The Emma Miller Award for Women Unionists

By Williams, Barbara | Hecate, January 1, 2000 | Go to article overview

The Emma Miller Award for Women Unionists


Williams, Barbara, Hecate


The Emma Miller Award for Women Unionists

Emma Miller is a legend. However it has taken some considerable efforts over the years in Queensland to elevate and maintain her status despite the powerful labour legends of rural male workers. Miller is particularly famous for her self-defence with her hatpin against the horse of Major Cahill, the Police Commissioner, during the General Strike in Brisbane in 1912, when huge demonstrations led by contingents of women including Emma, then aged 73, were attacked by armed and mounted police.(1) The Worker reported at the time of the demonstration:

the spirit imparted to the movement by Mesdames Miller, Huxham, Bowman, Finney and Pegg, and numerous other sterling women workers, has added much more than sentimental weight to the present fight for unionism.(2)

Emma Miller became known as `the grand old woman of Queensland labour.' She was held in such esteem by workers and women that a collection was raised for a marble bust upon her death in 1917. Following the publication of Pam Young's biography, Proud to Be a Rebel, in 1991, the Trades and Labor Council(3) in 1992 lobbied the Brisbane City Council to rename Roma Street Forum as Emma Miller Place. This was achieved and celebrated on 9 April 1992 on the 90(th) anniversary of white women's vote in Australia. In 1993 the TLC sponsored a bronze statue of Emma Miller that resides in King George Square. The women's committee was involved with the dedication of a meeting room in the new TLC building in Peel Street to which they moved following the demolition of the fine old Trades' Hall, to Emma. This was celebrated in 1994, when the General Secretary invited members of Emma's family, trade unionists and Pam Young to a special function. The Emma Miller room is the sometime home of an exquisite 3 panel fabric art work, featuring Emma and celebrating women workers, the work of Brisbane artist Rachel Apelt and a highly sought after and much travelled exhibit around galleries and museums across the country.(4)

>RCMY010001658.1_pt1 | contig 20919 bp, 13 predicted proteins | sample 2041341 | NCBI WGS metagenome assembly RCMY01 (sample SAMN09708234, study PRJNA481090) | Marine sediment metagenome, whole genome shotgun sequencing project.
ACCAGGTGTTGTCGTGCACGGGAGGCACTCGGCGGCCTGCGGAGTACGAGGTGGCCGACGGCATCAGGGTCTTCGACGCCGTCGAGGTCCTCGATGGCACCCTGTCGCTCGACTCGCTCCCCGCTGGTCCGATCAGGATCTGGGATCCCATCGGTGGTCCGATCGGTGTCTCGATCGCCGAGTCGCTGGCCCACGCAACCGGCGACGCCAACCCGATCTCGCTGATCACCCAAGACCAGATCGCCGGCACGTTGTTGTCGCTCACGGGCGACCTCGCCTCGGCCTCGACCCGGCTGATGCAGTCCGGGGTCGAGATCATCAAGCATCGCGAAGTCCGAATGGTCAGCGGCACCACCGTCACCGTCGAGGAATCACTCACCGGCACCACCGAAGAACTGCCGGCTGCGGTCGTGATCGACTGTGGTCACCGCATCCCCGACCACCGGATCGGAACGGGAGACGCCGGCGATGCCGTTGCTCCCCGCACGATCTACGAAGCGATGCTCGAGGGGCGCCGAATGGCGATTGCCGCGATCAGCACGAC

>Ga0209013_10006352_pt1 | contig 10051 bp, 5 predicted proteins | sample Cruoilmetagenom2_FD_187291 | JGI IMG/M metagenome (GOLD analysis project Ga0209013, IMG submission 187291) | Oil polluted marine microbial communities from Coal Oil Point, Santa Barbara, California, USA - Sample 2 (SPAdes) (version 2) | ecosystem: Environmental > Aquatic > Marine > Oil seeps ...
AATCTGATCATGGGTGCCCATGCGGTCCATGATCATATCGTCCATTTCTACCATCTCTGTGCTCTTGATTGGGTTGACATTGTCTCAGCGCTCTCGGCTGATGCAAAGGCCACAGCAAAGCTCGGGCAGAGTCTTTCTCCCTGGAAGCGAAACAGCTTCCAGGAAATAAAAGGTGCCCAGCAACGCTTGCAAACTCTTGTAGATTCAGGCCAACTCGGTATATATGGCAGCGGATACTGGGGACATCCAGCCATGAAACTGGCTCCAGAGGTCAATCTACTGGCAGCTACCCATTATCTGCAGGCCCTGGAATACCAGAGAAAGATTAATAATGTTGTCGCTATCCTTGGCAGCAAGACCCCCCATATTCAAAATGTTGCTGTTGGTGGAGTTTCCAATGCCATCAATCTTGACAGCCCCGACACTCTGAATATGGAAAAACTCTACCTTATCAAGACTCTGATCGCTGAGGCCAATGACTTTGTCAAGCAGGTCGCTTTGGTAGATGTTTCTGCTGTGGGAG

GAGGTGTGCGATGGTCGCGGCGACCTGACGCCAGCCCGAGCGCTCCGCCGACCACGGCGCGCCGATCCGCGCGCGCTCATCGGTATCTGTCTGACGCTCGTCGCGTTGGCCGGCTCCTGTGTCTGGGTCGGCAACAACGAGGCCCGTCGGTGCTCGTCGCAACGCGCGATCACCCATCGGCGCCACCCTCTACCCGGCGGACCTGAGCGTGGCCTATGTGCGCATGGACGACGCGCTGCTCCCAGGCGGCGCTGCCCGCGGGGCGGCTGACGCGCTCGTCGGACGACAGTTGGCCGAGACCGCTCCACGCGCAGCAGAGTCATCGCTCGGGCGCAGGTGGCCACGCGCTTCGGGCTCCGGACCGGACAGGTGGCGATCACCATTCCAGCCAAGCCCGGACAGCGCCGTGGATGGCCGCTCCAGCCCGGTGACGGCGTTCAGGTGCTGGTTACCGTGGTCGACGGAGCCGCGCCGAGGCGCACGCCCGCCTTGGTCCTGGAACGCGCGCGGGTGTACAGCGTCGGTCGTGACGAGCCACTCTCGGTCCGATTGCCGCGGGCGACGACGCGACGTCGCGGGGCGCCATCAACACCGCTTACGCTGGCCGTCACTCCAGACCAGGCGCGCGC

As a further tribute to her pioneering spirit, and to celebrate the achievements of contemporary union women, the QCU Women's Committee hosted the inaugural Emma Miller Awards Dinner in 1997. This has become a significant and moving annual event for women trade unionists that recognises and promotes the achievements of rank and file women in the labour movement. Claire Moore, who was involved with the setting up of the award, provided these comments on the history of it:

The womens committee, inspired by the book, was determined to commemorate Emma and to invigorate women in the union movement. …

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